Forest policy in Indonesia has been decentralized. Experiences from other countries suggest that decentralized systems of forest management often lead to more sustainable and equitable use of forest resources, as decision-makers are physically located closer to where their policies will be implemented.
Decentralization has encouraged an unprecedented race for claims over forest resources in the local districts resulting in conflicts over forest resources. Managing forest resources in a sustainable manner is not an easy task. One possibility that might reduce conflicts is the sharing of forest benefits by considering all stakeholders. Increasing the returns from forest at local level can provide opportunities for a more sustainable use. Local governments have started initiatives to generate additional local income from forests via payment for environmental services (PES).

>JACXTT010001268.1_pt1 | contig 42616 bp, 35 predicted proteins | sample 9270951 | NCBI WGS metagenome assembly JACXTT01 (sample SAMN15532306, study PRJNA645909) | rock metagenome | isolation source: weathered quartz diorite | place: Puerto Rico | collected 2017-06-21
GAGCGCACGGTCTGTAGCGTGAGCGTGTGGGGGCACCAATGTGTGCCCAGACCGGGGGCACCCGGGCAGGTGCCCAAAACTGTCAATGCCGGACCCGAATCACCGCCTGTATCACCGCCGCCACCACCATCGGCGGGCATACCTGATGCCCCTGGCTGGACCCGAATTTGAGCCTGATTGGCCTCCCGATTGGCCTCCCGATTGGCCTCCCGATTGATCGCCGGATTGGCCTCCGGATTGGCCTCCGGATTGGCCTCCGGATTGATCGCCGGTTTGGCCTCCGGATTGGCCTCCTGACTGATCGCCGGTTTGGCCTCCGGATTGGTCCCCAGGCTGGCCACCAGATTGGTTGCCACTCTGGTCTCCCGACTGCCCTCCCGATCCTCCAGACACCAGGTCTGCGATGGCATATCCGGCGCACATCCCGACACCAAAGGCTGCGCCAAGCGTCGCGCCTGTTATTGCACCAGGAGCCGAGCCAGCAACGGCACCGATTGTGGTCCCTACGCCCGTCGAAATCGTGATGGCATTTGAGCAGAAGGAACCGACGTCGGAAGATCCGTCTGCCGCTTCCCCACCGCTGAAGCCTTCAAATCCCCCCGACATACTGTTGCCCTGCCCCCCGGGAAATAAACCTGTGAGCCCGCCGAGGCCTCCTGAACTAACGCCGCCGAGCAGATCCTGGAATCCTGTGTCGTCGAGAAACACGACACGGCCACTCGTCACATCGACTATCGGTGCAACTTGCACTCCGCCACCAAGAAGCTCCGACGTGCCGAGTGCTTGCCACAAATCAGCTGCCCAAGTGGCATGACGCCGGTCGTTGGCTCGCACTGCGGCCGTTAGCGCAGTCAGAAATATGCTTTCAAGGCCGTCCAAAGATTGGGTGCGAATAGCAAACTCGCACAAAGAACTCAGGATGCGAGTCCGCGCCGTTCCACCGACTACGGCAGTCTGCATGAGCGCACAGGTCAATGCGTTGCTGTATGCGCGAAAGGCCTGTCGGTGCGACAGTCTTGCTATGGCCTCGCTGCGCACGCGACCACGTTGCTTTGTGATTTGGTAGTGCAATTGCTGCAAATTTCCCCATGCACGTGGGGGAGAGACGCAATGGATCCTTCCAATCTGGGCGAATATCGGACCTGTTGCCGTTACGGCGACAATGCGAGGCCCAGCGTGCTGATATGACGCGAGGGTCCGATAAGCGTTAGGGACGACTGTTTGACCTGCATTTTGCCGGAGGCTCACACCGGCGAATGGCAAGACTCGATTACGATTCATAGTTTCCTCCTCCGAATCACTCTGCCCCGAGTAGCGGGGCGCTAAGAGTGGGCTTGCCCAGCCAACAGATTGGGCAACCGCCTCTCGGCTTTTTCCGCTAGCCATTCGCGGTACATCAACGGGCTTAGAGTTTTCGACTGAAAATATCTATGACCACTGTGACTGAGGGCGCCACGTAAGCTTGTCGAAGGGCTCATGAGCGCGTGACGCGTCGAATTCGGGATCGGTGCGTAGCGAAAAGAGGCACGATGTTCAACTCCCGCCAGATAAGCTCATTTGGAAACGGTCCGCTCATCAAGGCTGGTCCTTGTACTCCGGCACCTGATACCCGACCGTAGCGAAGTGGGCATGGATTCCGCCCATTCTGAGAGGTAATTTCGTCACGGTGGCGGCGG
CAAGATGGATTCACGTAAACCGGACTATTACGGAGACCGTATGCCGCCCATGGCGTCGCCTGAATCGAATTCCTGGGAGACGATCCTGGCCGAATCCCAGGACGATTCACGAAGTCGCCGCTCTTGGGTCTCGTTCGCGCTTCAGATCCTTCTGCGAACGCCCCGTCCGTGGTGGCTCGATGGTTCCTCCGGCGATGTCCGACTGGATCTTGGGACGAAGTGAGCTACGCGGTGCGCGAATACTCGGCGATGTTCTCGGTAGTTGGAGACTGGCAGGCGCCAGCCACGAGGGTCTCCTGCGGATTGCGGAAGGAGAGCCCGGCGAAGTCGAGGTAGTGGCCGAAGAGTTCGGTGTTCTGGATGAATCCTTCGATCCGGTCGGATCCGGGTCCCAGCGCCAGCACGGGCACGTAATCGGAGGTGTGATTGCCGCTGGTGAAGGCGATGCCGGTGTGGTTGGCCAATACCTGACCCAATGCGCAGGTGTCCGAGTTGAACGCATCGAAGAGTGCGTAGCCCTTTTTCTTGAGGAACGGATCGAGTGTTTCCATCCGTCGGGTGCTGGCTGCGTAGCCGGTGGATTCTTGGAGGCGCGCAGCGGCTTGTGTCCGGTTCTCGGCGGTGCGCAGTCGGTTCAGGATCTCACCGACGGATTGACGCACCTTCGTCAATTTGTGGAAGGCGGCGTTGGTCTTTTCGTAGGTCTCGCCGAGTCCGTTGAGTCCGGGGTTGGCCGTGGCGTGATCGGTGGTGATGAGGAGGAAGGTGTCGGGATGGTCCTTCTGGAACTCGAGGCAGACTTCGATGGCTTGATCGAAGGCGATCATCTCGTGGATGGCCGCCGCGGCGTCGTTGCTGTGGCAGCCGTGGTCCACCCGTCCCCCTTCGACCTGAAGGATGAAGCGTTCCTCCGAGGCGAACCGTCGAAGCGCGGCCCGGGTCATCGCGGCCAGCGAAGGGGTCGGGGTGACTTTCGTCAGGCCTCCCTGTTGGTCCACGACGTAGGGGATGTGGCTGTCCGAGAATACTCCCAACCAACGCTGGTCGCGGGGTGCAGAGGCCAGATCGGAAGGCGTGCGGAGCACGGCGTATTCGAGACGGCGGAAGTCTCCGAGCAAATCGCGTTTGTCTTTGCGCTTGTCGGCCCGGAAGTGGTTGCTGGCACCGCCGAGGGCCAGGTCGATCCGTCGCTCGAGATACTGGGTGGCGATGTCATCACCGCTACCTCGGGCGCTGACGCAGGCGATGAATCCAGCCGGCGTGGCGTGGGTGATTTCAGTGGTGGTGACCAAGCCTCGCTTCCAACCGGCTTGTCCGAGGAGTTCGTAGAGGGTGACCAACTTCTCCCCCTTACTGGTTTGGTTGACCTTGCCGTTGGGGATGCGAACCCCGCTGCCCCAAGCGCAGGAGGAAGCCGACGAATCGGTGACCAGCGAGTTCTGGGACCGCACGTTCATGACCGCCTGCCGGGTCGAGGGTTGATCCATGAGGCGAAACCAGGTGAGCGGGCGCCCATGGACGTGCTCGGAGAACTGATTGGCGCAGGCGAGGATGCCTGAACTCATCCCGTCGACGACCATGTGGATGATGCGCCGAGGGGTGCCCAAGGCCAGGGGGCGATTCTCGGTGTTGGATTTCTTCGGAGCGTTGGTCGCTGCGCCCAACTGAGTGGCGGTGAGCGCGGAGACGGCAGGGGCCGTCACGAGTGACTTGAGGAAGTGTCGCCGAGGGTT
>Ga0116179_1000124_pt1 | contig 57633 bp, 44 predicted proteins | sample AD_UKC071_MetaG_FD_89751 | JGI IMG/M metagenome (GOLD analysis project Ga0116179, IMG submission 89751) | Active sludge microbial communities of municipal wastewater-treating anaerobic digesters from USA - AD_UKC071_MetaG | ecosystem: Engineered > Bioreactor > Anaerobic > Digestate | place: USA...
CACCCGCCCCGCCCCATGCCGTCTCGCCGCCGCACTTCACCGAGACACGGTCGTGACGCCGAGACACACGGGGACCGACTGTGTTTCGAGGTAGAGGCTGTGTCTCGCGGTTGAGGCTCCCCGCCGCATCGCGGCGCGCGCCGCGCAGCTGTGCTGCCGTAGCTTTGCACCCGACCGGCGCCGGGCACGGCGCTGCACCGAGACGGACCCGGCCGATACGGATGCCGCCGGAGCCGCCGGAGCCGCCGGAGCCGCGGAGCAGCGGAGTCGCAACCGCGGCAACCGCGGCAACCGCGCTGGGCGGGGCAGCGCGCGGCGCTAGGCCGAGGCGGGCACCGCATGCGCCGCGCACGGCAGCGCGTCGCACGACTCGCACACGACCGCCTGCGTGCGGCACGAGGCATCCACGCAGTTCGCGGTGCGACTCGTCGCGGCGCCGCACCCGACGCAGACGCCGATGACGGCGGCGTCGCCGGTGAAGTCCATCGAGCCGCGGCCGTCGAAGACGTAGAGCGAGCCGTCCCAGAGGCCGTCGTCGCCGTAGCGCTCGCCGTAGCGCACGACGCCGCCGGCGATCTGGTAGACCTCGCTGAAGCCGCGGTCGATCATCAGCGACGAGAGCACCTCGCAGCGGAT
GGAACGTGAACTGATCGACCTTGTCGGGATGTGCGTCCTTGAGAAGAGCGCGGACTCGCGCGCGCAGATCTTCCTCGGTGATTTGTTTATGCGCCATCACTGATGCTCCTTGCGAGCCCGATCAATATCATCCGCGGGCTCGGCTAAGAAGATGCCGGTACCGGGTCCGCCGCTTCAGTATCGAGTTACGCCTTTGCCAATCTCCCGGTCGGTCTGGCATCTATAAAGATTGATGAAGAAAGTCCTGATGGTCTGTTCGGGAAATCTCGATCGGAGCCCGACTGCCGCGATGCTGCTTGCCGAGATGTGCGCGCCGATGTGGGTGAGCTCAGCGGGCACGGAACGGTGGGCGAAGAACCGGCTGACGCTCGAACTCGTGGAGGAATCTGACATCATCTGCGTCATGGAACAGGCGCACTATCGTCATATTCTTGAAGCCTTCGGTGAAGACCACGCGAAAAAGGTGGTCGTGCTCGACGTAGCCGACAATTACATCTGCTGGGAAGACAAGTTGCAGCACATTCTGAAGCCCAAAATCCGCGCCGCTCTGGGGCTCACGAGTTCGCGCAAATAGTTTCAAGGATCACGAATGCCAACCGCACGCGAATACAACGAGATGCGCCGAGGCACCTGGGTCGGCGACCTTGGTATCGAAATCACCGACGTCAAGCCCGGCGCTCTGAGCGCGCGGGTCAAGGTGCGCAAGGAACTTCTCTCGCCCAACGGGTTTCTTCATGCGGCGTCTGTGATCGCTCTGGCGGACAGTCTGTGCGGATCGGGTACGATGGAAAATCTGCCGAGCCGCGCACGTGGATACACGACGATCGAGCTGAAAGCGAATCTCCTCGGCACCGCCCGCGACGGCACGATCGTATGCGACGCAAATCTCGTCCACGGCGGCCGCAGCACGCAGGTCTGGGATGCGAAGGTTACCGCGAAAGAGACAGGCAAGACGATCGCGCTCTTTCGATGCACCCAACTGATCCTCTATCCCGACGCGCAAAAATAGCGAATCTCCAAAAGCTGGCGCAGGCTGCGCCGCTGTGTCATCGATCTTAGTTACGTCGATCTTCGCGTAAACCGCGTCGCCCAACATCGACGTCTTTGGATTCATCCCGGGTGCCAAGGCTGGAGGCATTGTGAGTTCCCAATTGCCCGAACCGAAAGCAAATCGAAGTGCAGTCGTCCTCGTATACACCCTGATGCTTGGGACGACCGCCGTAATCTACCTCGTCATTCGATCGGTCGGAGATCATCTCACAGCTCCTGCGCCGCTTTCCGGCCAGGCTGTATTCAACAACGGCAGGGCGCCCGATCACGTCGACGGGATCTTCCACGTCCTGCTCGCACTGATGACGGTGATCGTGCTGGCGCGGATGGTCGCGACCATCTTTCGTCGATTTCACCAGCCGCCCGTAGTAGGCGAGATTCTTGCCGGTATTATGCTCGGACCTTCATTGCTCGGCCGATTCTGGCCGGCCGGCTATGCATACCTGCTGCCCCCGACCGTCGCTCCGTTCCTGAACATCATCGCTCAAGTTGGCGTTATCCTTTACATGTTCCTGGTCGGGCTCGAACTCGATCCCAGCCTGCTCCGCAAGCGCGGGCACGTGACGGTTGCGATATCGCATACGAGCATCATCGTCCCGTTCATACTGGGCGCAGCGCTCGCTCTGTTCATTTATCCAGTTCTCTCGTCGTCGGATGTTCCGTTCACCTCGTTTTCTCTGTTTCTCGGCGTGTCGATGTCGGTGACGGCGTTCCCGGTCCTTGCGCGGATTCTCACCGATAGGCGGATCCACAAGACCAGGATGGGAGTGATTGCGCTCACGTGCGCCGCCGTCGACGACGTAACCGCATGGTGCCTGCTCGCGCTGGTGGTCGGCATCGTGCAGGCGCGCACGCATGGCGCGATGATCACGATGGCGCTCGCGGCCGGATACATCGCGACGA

A recent possibility for PES from forests is carbon trading through Reducing Emission from Deforestation and forest Degradation (REDD). The core idea of REDD is to reward individuals, communities, projects and countries that reduce greenhouse gas emissions from forests (Angelsen et al., 2008). This project will investigate the possibilities for efficient, fair, and sustainable financing mechanism of PES via REDD by modeling the additional income and incentive structure for the local and central government, and other stakeholders providing environmental services under various regimes of PES. The economic model is developed by extending the Faustman model including non-timber benefits, government transfers, and distribution of benefits and costs among stakeholders under various scenarios.